﻿Computation of Protection Zone of a Lightning Rod Using Method of Moments and Monte Carlo Integration Technique

Journal of Electromagnetic Analysis and Applications
Vol. 3  No. 4 (2011) , Article ID: 4621 , 4 pages DOI:10.4236/jemaa.2011.34019

Computation of Protection Zone of a Lightning Rod Using Method of Moments and Monte Carlo Integration Technique

Abhay Srivastava, Ankhuri Dubey, Shradha Shekhar, Mrinal Mishra Department of Electronics and Communication Engineering, Birla Institute of Technology, Mesra, India.

Email: {abhaysrivastava2313, mrinal.mishra}@gmail.com

Received October 28th, 2010; revised November 22nd, 2010; accepted March 17th, 2011.

Keywords: Lightning Rod, Quasi Monte Carlo Integration, Method of Moments, Protection Zone

ABSTRACT

An accurate determination of lightning protection zone is an important issue in the analysis and design of an appropriate lightning protection system. This paper presents a fast and accurate protection zone determination methodology for metallic lightning rod. The methodology is based on Quasi Monte Carlo Integration technique applied to Method of Moments (MoM) solution of Integral Equations. As an example, solution of the integral equation for unknown charge distribution on lightning rod is obtained. The electric field in the region surrounding the rod is then computed and the protection zone plotted accordingly. The effect of the thickness of the rod on the protection zone is also studied.

1. Introduction

Lightning and thunder strike has been a subject of interest and research since years but the progress has been slow owing to the random nature of the lightning strikes and long time needed to gather data for the same. Recent developments in the field of computational techniques have resulted in more accurate and fast modeling of this phenomenon. Various types of lightning protection systems which consist of lightning attachment points and down-conductors for allowing lightning current to flow to the earth safely are employed. There have been many attempts to examine the effectiveness of the lightning rod used in the lightning protection systems. The effectiveness of a lightning rod as a strike receptor has been studies recently , particularly in relation to the influence of the tip radius of curvature.

In 1752, B. Franklin invented lightning rod for safely discharge of cloud on a structure. In 2000, Moore had given a guideline to installation of lightning rod with the relationship in height and diameter [2,3]. In the present work, the protection zone of the lightning rod is computed for several dimensions of the rod and the effect of varying the thickness of the rod is examined on the protection zone. It is in fact well known that numerical methods like Method of Moments (MoM)  can give accurate and efficient solutions to a large variety of such problems. The solution of the problem involves the computation of singular integral equation appearing in the MoM analysis of the problem. Point matching technique commonly employed in MoM solution usually makes the diagonal terms singular. However, if two separate quasi random sequences spread over the domain are chosen for the source and the field points, then they are not equal to each other, and thus the integration will not be singular. The QMCI technique [5-7] using Halton sequence is employed here for this purpose for the solution of singular integral equation, which uses prime numbers as bases to generate uniformly distributed quasi random points in the domain of integration for function evaluation. This is because of the fact that sample points in a quasi -random sequence are, in a precise sense, “maximally avoiding” of each other.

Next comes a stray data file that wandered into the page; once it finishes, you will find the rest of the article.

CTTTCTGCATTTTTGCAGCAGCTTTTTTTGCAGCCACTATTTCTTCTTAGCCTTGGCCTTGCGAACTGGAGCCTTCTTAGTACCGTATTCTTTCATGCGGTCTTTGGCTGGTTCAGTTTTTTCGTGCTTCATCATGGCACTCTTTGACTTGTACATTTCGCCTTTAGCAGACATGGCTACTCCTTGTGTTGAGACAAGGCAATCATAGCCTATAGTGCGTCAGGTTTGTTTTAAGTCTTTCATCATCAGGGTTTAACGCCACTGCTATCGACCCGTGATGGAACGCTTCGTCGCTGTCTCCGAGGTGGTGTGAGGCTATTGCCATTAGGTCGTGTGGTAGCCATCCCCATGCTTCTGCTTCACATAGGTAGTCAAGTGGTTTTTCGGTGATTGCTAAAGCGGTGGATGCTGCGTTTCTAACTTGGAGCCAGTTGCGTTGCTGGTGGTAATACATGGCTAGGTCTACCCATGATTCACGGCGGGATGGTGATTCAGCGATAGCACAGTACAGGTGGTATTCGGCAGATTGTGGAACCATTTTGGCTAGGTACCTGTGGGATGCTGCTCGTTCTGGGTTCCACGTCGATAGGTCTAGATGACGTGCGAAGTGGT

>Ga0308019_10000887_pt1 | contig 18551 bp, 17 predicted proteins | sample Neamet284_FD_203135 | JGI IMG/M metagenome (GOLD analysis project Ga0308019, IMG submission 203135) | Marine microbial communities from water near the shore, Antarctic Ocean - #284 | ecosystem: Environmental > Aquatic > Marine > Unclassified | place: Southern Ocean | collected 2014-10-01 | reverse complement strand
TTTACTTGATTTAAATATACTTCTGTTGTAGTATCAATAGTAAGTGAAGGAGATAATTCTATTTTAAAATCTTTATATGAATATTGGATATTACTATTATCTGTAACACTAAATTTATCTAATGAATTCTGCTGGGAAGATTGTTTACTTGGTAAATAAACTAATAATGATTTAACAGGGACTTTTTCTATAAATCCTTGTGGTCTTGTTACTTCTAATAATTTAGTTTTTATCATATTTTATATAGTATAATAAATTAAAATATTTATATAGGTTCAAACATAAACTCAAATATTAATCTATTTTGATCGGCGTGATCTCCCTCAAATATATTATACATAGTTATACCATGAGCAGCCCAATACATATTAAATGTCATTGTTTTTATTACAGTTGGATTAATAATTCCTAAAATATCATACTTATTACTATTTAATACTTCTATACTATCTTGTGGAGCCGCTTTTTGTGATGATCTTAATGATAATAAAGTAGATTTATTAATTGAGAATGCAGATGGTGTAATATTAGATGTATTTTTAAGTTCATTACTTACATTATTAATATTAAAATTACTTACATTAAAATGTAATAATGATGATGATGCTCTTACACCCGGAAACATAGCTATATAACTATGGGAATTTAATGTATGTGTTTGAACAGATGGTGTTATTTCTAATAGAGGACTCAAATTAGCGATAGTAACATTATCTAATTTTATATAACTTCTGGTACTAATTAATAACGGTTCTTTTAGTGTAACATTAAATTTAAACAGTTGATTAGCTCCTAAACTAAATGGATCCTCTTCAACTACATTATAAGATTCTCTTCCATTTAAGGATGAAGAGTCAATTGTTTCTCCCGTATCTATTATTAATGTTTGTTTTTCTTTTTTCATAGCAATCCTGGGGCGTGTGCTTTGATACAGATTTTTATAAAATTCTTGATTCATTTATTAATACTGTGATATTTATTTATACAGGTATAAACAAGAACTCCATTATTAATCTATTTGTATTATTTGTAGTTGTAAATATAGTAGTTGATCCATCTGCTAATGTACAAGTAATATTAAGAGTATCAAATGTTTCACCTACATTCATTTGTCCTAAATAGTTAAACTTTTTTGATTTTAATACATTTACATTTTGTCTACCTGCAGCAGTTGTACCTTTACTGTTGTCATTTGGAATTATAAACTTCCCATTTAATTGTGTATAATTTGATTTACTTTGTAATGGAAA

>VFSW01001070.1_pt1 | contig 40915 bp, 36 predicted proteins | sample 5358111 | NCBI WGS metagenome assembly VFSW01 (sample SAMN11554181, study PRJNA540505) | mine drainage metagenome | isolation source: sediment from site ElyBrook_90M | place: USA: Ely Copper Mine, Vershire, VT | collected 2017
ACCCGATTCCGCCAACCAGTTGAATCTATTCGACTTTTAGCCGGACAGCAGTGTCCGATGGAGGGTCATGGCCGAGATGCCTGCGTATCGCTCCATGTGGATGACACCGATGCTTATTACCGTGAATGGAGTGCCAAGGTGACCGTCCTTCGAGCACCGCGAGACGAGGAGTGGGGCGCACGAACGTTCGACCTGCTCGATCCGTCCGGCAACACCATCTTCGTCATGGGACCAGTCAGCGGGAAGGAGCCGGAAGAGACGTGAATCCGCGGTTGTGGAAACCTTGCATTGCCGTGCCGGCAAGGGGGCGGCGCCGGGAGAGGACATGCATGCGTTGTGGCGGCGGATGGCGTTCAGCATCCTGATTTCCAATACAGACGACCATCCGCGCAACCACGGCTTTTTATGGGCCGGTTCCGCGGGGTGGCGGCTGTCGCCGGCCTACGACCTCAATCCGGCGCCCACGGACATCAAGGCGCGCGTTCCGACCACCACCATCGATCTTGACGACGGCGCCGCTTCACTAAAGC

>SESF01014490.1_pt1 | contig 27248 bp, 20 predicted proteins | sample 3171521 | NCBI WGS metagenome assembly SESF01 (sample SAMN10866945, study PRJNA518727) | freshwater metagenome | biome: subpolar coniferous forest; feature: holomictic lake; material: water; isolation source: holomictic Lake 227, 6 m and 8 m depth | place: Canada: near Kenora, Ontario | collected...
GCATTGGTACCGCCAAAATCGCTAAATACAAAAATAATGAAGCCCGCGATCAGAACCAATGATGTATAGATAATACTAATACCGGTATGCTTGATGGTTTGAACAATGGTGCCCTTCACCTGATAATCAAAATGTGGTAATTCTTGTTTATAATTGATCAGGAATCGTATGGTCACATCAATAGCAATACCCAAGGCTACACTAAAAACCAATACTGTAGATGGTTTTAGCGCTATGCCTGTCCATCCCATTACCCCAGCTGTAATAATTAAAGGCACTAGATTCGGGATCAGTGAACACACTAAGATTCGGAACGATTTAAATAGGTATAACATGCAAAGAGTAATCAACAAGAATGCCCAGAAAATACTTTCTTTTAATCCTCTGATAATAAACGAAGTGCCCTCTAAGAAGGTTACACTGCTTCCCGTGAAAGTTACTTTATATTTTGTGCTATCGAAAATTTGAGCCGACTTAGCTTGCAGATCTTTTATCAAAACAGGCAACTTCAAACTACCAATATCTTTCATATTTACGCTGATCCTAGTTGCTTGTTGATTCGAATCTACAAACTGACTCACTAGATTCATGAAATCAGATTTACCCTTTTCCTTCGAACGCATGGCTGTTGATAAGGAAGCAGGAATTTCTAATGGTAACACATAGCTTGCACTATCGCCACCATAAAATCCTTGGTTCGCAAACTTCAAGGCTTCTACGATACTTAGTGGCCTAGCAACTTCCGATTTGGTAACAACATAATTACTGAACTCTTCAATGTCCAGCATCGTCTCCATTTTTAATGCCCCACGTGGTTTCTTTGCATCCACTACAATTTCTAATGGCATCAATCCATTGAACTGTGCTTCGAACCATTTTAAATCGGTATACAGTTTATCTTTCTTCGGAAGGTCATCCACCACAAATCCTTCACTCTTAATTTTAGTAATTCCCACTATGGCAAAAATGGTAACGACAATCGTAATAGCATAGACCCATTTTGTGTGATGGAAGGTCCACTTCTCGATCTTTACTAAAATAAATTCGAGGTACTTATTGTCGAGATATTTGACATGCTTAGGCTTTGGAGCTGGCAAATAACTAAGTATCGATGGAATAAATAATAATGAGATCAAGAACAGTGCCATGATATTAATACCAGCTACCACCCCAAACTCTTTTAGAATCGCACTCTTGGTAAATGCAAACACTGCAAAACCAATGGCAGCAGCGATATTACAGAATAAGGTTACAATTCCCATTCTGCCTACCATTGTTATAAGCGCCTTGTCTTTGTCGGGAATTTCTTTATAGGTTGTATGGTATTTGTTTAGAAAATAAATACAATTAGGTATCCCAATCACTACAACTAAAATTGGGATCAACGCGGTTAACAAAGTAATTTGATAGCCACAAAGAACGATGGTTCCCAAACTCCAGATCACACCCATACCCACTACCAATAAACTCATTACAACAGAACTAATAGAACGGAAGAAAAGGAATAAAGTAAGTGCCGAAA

2. Problem Formulation

In electrostatic field problems, in the homogeneous medium, the potential due to a charge distribution characterized by density over the rod of length L is given by: (1)

If this equation is applied to the lightning rod where the potential is known, then this becomes an integral equation for the unknown charge density .

For MoM solution of the integral equation, taking some known basis function , the unknown charge on the conducting surface is expanded as  with unknown coefficient to be determined. Then on the surface we have (2)

Applying the point matching approach, in which the voltage at the observation points as given (2) is applied at M observation points, we get a matrix equation from which the unknown coefficients can be obtained to get the charge density distribution over the entire metal surface. These equations can be written in the matrix form as (3) (4)

The unknown vector can be obtained by matrix inversion and an approximate solution can be obtained for the entire surface.

It is evident from (4) that a typical element of the moment matrix is singular at the point . The integration of singular function cannot be evaluated exactly or by ordinary numerical quadrature methods. However, the specialized Gauss Quadrature rules are developed for integrating singular functions. One specific rule is the LinLog rule for integrating singular functions with known Log type singularity. However, it is suited for point singularity problem. Thus it is necessary to adopt means that is universal for any type of singularity inside the integral and provides a good approximation of the actual result. The technique adopted here is the QMCI technique  that overcomes the problem of the singularity, making integration much simpler and justified specially, in case of two dimensional and three dimensional problems. The Halton sequences are generated for uniformly in the domain of integration. Thus the QMCI technique does not require any analytical processing before going for the numerical integration.